In the basketball world though, there exists another reason why the team keeps a very close eye on the second-year guard. The team is simply waiting for “the leap”.
It is easy to say that the team will grow exponentially under new coach, Mike Budenholzer. With him, the Bucks come into the season with arguably a top-7 NBA coach. The improved X’s and O’s will invariably help. The front office will also now be confident that the talents of the players will be maximized, elevating the overall ceiling of the team.
A trade for a star will obviously fast-track the win-now process. However, the ideal way for the Bucks to exceed its current iteration is for many of their players to take the proverbial leap. Most fans will automatically look to Giannis, Khash or even Jabari and Bledsoe to drive this point. Sometimes, however, it is the jump in production of perceived role players into unexpected success, that will separate a good team from a great one.
I present to you, the case for Mr. Sterling Brown.
Apart from Khris Middleton, Malcolm Brogdon and Tony Snell, the Bucks lacked proto-typical 3-and-D players in their regular lineups. The absence of defensive minded 3-pt marksmen often resulted in lack of spacing, clogging the driving lanes for the team’s lone superstar. This led to a high dependence on 1-on-1 plays and numerous basketball actions being limited to the strong side of the court. Unsurprisingly, these in turn, resulted in a large number of forced and highly contested shots every game.
All of Coach Bud’s past teams required sharpshooting gunners. Fortunately for the Bucks, they already have a potential specialist developing on their bench. Barring substantial changes to the team’s makeup on opening night, Sterling Brown remains to be the lone player on their bench with great size, can shoot the 3 and effectively hound opposing guards and forwards.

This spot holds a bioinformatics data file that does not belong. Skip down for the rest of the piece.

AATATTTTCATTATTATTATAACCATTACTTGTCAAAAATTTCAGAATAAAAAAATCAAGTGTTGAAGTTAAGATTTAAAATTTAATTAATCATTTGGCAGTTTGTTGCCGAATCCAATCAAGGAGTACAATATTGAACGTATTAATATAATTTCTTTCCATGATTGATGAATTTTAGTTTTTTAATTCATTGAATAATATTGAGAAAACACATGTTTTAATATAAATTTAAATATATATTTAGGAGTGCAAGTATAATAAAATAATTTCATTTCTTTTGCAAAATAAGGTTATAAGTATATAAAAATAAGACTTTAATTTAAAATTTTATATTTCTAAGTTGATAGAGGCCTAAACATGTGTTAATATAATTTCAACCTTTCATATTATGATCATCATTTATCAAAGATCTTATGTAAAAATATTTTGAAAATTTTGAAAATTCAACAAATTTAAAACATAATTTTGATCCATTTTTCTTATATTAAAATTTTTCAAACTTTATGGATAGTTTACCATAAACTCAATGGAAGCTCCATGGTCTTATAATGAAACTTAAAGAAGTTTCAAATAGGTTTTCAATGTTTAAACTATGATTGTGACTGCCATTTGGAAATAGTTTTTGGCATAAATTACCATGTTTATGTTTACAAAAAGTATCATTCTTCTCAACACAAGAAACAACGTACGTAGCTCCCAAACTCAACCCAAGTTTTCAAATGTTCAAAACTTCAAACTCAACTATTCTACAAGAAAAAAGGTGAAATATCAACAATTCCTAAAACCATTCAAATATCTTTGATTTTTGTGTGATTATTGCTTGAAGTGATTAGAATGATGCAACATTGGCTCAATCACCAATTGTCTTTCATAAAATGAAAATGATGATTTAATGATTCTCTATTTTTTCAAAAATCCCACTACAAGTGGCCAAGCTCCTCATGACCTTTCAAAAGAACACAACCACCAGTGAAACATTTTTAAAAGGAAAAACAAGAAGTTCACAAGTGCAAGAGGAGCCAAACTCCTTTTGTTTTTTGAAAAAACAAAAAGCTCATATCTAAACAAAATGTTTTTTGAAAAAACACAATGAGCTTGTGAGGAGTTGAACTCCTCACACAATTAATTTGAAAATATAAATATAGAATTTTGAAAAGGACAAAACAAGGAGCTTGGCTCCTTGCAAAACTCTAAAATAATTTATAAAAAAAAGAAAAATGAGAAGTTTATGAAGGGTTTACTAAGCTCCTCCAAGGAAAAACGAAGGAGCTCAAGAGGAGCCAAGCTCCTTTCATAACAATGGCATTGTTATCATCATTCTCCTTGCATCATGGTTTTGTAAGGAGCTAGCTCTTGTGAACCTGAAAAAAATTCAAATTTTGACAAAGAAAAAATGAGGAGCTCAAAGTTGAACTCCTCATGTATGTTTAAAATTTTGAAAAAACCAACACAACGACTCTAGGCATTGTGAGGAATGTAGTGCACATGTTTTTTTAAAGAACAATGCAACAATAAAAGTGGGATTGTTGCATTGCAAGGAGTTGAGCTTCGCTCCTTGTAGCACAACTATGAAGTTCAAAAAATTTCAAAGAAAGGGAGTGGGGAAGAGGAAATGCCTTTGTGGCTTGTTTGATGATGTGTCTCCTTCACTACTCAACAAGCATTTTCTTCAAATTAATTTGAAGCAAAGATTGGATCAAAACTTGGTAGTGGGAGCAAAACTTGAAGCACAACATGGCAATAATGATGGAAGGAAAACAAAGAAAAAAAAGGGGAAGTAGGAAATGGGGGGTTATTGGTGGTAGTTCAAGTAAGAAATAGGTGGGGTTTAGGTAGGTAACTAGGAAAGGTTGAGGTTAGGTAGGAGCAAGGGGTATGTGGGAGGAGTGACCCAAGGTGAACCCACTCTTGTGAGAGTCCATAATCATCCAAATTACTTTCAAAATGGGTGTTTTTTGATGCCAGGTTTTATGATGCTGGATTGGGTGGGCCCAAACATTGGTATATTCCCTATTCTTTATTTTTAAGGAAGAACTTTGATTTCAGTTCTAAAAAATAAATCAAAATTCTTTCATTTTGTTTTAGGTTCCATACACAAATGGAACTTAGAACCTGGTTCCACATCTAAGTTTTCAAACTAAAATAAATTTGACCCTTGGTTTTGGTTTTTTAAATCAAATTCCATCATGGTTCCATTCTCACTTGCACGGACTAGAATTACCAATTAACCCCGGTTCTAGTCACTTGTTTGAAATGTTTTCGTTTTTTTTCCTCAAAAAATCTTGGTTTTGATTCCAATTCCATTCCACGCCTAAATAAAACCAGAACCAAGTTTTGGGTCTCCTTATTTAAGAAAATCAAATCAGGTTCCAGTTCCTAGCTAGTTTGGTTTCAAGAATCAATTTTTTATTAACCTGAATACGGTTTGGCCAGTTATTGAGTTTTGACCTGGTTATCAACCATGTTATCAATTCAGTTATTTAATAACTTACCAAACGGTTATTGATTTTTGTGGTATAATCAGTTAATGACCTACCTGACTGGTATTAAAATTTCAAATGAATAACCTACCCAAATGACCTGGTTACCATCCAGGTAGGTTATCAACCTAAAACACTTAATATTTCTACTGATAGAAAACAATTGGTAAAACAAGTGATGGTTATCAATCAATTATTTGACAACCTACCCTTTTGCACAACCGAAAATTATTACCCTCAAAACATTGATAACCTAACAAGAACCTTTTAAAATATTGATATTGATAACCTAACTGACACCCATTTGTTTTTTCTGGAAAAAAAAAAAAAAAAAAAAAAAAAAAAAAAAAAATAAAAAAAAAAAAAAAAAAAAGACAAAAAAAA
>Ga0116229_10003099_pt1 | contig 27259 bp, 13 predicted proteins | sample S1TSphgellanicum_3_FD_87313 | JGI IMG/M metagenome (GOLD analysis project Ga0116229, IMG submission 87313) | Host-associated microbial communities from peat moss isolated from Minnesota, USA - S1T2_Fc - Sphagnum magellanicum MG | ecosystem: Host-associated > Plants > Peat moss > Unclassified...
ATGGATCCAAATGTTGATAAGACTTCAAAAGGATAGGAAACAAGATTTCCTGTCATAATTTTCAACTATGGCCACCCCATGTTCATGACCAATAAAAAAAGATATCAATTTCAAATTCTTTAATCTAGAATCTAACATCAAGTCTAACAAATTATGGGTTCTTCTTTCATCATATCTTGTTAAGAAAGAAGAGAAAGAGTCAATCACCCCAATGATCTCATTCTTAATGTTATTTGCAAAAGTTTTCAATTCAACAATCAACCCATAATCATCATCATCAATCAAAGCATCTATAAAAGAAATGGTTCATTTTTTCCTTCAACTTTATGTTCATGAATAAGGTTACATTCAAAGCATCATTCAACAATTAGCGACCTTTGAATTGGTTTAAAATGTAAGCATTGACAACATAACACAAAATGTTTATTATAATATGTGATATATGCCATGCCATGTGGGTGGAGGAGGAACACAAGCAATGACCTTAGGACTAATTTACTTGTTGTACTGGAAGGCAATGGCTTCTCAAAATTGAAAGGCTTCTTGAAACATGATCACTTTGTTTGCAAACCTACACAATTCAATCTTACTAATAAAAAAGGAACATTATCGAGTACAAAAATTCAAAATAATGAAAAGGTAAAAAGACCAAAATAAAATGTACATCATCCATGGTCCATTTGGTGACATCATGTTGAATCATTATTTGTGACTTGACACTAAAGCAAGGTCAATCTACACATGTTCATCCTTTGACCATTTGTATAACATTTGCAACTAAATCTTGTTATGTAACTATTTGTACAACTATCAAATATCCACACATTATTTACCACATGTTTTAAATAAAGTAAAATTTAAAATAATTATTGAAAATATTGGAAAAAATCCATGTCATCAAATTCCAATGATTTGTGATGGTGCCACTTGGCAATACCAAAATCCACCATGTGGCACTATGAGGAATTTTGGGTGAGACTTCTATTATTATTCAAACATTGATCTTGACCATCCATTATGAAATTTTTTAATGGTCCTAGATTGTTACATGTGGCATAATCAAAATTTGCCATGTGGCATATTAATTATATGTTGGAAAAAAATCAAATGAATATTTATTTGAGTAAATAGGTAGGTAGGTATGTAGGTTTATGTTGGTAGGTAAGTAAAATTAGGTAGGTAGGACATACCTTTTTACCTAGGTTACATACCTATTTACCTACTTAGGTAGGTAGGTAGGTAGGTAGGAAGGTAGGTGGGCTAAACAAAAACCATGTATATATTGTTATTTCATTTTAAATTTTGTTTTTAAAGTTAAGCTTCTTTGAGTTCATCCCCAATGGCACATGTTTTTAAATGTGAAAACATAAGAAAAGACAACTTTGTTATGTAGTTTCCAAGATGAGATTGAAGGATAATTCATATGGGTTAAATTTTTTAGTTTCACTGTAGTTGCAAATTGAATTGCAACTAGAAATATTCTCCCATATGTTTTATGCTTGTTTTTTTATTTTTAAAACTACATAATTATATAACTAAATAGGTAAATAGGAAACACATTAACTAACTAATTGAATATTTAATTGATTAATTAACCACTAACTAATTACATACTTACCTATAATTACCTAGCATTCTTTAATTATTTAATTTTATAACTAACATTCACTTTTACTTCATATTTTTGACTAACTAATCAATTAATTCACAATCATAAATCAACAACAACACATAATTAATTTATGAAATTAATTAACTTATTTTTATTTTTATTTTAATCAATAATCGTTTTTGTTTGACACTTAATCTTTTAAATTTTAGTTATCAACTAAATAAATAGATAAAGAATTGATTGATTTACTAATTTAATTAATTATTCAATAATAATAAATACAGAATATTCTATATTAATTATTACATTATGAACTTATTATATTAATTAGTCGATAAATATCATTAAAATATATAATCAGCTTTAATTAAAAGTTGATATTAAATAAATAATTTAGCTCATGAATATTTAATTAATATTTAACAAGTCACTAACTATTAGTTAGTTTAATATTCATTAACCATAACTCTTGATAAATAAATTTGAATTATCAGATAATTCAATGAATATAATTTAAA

Eric Bledsoe’s jump shot blows hot and cold. Jabari Parker doesn’t play defense. Tony Snell can’t handle strong wing players. Malcolm Brogdon can’t keep up with the speedier guards. And as good a defender as Khris Middleton has been in his career, his hamstring injury has lessened his ability to keep up with quick guards and forwards around multiple screens.
Enter Mr. Brown and his sterling defense. At 6’6 ½ feet and blessed with a strong, athletic body and quick reflexes, Sterling Brown is the player poised to blossom into the role of the Bucks’ defensive stopper. With pure shooting mechanics, it is likewise not out of the question for Brown to come into next season as a 3-pt gunner once he develops a quicker release. He already has a shooter’s reputation after shooting 45% from 3 in his 4-year college career. Having shot a decent 35% clip in his inaugural NBA season, Brown will surely improve in the coming years.
Even as a rookie, Sterling Brown earned the respect of the team veterans for assuming the role of the resident tough guy, after he backed his teammates in numerous scuffles throughout the course of the season. He likewise displayed a high level of understanding for basic defensive principles as he was always in proper defensive position as a helper yet was still able to consistently account for his own man. He was tenacious as a man to man defender, though it sometimes led to him being called for early and unnecessary fouls. With enough coaching and game-experience, Brown will soon learn to strike the right balance.
This rising Buck is also quite driven. In his exit interviews following their playoff loss to the Celtics, he was asked about his expectations for next season. He answered, “There is no ceiling for me. I’m going to go out and get better every day. I don’t even want to talk about it I just want to go out and do it.”
Bucks lifers were irate when Terry, Shabazz and Dellavedova all played significantly more minutes than Brown in the Playoffs. We can, at least, point to Brown’s inexperience as the primary reason for the lack of playing time. This excuse will be thrown out the window next year.
The Milwaukee Bucks will scour the Free Agent list and team-trade targets for the next PJ Tucker or Trevor Ariza. If the Coach Bud’s reputation is any indication, they may no longer even need to. It has become apparent that developing 3-and-D players is his specialty.
DeMarre Carroll was his past hit sensation. Taurean Prince is his remarkable success story at present.
In Sterling Brown, Coach Bud already holds the future.
Let’s go Bucks!